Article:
X. The appellant requested in writing that the decision under appeal be set aside and that a patent be granted on the basis of the main request or, alternatively, on the basis of the first to third auxiliary request, all filed on 25 July 2011 with the statement of grounds of appeal.
Reasons for the Decision
1. The appeal is admissible.
2. The oral proceedings before the board took place in the absence of the appellant who had been duly summoned but decided not to attend.
The present decision is based on facts and evidence put forward during the written proceedings and on which the appellant has had an opportunity to comment. Therefore the conditions set forth in Enlarged Board of Appeal opinion G 4/92, OJ EPO 1994, 149, are met.
Moreover, as stipulated by Article 15(3) RPBA the board is not obliged to delay any step in the proceedings, including its decision, by reason only of the absence at the oral proceedings of any party duly summoned who may then be treated as relying only on its written case.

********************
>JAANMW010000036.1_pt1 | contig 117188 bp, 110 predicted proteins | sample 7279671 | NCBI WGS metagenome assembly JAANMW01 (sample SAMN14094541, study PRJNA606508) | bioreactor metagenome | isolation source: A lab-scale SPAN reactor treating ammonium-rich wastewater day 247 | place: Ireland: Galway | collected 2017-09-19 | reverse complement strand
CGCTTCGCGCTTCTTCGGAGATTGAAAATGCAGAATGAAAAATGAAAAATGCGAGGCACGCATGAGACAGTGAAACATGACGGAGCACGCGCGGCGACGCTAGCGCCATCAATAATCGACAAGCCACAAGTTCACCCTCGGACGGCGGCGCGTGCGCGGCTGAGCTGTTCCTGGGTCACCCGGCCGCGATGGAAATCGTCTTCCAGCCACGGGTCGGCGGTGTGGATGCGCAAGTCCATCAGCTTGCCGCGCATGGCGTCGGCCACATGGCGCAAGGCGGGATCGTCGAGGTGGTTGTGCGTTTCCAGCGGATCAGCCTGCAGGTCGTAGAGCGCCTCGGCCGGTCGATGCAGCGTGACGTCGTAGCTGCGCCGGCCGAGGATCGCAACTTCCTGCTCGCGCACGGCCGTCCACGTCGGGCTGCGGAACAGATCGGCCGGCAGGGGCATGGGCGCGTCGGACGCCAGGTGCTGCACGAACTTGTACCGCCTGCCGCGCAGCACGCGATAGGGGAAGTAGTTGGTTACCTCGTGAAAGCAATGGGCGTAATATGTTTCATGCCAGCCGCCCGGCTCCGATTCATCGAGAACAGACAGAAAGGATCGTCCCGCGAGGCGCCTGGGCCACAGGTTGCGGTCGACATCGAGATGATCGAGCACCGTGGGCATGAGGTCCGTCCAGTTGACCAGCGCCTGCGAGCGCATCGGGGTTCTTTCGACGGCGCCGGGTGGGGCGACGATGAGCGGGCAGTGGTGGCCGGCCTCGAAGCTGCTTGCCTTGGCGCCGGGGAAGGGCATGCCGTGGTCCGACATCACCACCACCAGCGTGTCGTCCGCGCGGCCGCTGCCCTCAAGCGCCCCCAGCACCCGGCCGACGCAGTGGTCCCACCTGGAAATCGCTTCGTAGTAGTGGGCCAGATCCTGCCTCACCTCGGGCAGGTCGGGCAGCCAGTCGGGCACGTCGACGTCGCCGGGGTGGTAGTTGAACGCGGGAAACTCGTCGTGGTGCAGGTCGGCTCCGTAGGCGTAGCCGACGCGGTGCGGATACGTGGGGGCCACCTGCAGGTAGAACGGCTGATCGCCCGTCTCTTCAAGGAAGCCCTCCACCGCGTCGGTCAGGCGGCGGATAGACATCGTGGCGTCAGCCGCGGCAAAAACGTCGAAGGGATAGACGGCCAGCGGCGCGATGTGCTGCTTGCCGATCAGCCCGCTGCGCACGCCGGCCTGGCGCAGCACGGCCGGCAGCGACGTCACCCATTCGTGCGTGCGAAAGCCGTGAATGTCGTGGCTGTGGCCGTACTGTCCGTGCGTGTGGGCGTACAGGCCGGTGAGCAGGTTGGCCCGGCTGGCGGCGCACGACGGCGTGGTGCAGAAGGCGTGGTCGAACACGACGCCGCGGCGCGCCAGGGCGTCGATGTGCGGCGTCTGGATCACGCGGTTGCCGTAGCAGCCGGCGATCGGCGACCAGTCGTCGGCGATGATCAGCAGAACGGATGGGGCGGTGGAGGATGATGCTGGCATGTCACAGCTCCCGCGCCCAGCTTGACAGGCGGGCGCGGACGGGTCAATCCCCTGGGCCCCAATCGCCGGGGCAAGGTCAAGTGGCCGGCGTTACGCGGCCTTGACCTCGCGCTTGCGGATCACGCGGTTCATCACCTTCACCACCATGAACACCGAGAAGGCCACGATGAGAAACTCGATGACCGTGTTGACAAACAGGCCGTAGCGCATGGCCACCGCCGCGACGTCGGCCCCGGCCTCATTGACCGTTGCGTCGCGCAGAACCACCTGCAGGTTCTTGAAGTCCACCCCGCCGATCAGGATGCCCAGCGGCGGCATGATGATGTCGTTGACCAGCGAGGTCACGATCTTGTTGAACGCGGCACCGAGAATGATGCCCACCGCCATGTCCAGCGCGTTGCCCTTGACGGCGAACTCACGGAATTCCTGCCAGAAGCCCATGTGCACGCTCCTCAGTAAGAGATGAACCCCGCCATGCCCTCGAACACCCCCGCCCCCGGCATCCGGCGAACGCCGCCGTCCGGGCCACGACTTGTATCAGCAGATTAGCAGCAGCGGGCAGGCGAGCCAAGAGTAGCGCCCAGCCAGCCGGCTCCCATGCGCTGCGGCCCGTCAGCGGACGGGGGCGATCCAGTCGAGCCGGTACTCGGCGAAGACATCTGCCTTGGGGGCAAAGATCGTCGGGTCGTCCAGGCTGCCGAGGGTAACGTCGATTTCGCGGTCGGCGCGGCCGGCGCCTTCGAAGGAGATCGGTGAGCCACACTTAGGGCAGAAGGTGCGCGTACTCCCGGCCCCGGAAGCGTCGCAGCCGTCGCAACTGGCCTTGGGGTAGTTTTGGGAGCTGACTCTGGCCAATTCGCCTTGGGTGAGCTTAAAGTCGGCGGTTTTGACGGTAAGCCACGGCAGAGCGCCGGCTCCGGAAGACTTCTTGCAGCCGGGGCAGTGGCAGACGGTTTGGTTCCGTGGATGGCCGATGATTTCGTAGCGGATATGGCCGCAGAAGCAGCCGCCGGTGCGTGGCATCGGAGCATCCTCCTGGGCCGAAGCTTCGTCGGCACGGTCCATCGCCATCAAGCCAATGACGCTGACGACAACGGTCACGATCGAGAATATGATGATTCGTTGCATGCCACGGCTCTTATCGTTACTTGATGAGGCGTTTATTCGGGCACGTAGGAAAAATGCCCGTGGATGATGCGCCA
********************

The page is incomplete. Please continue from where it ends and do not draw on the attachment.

3. Admissibility of requests
3.1 Appeal proceedings are intended to review the correctness of the decision of the first instance rather than to continue examination by other means. Thus, pursuant to Article 12(4) RPBA, it is at the discretion of the boards of appeal to admit requests which could have been presented in the proceedings before the department of first instance - or which were submitted but then withdrawn, as in the present case. When exercising their discretion, the boards take into account the circumstances of the particular case.
3.2 With the statement of the grounds of appeal, the appellant filed a main request and three auxiliary requests. None of these requests is identical to the sole request which was the subject of the contested decision. Instead, these requests correspond to the requests submitted with letter of 17 December 2010, as indicated by the appellant, but subsequently withdrawn and replaced by a sole "amended main request" (see the minutes of the oral proceedings, page 1, second and eighth paragraphs). By taking this course of action the appellant (then applicant), de facto prevented the examining division from reaching a decision on these requests.